Has your family been kayaking, canoeing, or paddleboarding? Our family has enjoyed paddleboarding and kayaking with kids, our other family members, and friends for lots of reasons:
- Paddlesports are an outdoors activity that just about anyone can do. Kayaking with kids or a multigenerational group is a great family adventure we’ve enjoyed. Even our friends who had never kayaked or been on a paddleboard before were able to get the hang of it easily.
- Kayaks, canoes, paddleboards, and the like not only give you a different perspective of a place (seeing it from the water), but they let you explore the outdoors without the pollution that motorized craft can create.
- When you’re paddling, you slow down and can see things you might miss in a motorboat.
- Plus, paddling gives you exercise even when you’re in calm water. It’s a fun way to be active.
Before kids, my husband and I had one tandem kayak we took everywhere with us. With two little kids, we needed two tandem kayaks. Then we found a third one that was used whose price we couldn’t pass up, and a fourth one soon after, which allowed us to invite friends on adventures. The kids each got small sit-on-top kayaks that are easy for them to use on their own. After trying paddleboarding, we were hooked and started collecting those — we now have five. Today, our small fleet (plus PFDs in a range of sizes) can now outfit almost any group of family members or friends who want to take a paddling day trip with us.
Where do you kayak with kids?
We are always on the lookout for new places to paddle, so we are encouraged that more communities seem to be recognizing paddlesports’ benefits and popularity, and acting to accommodate that. Just this month, four U.S. cities have made the news for their kayaking plans. The city of Fort Wayne, Ind., is planning a kayak dock. Au Gres, Mich., has a grant to add an accessible kayak launch in its Harbor Park on Lake Huron. Park Township in Michigan has plans to expand a boat launch for a separate kayak launch area on Lake Michigan. Oakmont, Penn., is planning a kayak launch on the Allegheny River. And paddlesports have become so popular in Tennessee that the state has proposed requiring outfitters to have a permit so it can get a handle on the scope of the industry and factor it into water access.
If you haven’t been paddling yet, try it out on your next free good-weather weekend. Look for a place near you where you can rent a kayak, canoe, or paddle board. If you need help finding an outfitter near you, let us know!
Or on your next planned family vacation, go kayaking with kids in tow. Young children should be paired with adults on a paddleboard, or in a canoe or tandem kayak. Older children can try managing one on their own. You’ll see your destination from a unique perspective that not all travelers will take the time to experience.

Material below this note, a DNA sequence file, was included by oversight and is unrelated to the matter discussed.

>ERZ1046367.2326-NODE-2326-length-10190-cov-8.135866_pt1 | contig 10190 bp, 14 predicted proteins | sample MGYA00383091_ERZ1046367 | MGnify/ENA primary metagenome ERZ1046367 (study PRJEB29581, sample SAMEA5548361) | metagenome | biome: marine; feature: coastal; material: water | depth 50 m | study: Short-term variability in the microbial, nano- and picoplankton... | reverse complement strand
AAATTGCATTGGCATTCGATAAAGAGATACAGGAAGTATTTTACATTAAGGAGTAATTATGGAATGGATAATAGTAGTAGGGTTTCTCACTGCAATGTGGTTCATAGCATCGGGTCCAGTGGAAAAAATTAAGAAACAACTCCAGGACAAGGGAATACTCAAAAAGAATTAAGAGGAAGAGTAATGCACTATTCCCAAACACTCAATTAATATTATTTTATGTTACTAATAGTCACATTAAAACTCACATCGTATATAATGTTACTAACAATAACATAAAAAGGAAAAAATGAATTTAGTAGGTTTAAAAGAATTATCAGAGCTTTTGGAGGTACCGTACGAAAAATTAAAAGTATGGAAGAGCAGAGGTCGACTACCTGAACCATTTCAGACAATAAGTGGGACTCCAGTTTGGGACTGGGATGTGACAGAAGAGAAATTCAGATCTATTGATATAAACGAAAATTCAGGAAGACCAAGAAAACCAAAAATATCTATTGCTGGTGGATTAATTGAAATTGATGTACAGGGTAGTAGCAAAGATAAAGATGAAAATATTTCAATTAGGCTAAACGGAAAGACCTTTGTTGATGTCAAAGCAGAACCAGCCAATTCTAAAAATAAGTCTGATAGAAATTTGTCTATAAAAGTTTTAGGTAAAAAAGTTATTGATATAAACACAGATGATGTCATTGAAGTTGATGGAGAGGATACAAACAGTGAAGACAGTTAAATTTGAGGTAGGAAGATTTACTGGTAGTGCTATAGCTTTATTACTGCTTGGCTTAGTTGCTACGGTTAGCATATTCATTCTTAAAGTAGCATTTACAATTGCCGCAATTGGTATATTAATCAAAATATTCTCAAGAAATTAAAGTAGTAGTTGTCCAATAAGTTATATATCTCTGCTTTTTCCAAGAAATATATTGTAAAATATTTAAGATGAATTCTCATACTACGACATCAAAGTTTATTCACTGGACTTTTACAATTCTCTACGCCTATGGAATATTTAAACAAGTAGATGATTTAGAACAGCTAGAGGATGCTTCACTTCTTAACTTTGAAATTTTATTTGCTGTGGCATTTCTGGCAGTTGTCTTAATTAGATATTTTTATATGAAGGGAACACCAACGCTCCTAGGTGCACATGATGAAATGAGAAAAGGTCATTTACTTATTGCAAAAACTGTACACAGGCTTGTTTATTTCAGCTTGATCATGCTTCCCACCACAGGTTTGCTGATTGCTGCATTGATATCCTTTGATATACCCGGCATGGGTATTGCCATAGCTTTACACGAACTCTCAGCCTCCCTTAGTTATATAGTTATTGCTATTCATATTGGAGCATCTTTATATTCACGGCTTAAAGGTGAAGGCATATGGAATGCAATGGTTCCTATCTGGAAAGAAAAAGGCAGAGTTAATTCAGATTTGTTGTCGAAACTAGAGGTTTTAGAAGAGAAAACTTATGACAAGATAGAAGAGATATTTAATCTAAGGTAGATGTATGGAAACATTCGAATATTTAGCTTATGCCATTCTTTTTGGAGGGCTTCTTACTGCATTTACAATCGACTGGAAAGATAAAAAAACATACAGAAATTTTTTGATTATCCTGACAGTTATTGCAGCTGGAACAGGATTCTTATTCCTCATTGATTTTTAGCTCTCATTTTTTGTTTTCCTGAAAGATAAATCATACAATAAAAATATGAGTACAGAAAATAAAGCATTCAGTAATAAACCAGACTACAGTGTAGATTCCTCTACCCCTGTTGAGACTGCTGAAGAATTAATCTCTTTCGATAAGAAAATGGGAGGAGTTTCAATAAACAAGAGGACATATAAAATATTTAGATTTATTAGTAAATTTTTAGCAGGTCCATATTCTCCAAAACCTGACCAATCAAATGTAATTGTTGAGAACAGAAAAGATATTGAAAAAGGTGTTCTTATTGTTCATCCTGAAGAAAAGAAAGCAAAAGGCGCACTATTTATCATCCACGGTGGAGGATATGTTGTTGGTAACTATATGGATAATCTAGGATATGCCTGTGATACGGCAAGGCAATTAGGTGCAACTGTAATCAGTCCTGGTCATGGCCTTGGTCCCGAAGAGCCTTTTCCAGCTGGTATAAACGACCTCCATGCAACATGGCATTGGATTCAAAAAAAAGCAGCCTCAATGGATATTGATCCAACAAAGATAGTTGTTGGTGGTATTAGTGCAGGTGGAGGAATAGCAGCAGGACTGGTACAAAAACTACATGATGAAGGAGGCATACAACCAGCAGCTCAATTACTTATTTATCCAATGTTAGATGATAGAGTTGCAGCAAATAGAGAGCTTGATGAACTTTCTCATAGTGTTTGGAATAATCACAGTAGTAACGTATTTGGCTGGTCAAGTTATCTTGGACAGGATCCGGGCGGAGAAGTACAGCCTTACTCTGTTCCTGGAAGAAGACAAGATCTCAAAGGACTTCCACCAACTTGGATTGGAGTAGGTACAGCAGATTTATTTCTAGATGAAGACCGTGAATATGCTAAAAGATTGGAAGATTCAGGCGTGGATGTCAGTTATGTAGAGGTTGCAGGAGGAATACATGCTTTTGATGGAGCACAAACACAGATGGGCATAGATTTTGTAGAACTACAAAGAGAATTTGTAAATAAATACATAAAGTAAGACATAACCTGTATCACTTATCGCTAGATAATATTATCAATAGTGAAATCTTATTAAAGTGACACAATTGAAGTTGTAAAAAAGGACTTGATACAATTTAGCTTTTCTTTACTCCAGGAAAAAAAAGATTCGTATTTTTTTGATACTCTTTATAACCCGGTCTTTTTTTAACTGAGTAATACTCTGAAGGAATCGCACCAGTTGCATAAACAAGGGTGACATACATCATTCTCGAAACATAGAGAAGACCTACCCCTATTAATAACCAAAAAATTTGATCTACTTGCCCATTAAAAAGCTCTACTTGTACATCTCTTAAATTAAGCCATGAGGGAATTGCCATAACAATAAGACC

Tips for kayaking with kids
- First, make sure your kids are comfortable around the water. If children are terrified, you don’t want to force them into a kayak while they’re crying; you want this to be enjoyable. If kids are hesitant but you really want them to try kayaking, let them get comfortable with the idea, perhaps by sitting in the kayak on land. Then perhaps a short time on the water near shore. Work up to longer amounts of time or farther distances from the launch.
- Have a PFD (personal flotation device, aka life vest) that fits your child properly. Most children’s PFDs are sized by a person’s weight. Make it a rule to always wear a PFD when doing paddlesports. Some locations require them.
- Give your child his or her own paddle, even if you do most of the paddling. Look for paddles sized for children. Let kids decide how much they can paddle. This will make your outing more fun for the kids and less like a chore. And they will learn to paddle.
- Let kids know what the route or plan is so they feel like a part of the team of paddlers and not just an accessory along for the ride.
- Let kids bring a snack and a drink in watertight containers. Bring those for yourself too!
- Even if you don’t think you’ll get wet, you probably will, even if it’s just from paddles splashing water. We recommend wearing swimwear or other quick-drying clothing while paddling. Then we change into regular dry clothes that we’ve left in the van.
- Loading/unloading or launching can be a bit hectic if you’re at a busy public ramp or you’re paddling with a group. It’s easy for kids to get lost in the shuffle, so be especially in tune with where the kids are and what they’re doing at these times to keep them safe.
- This goes for every paddling outing for all ages, but definitely check the weather and water conditions before heading out. You don’t want to get kids involved in a dicey situation. We have canceled many outings or chosen a different place to paddle many times because of the weather.
Some of our best family adventures have been on the water in kayaks or on paddleboards. Most of our outings have been fantastic, and while some have been difficult, we definitely enjoy making memories on the water.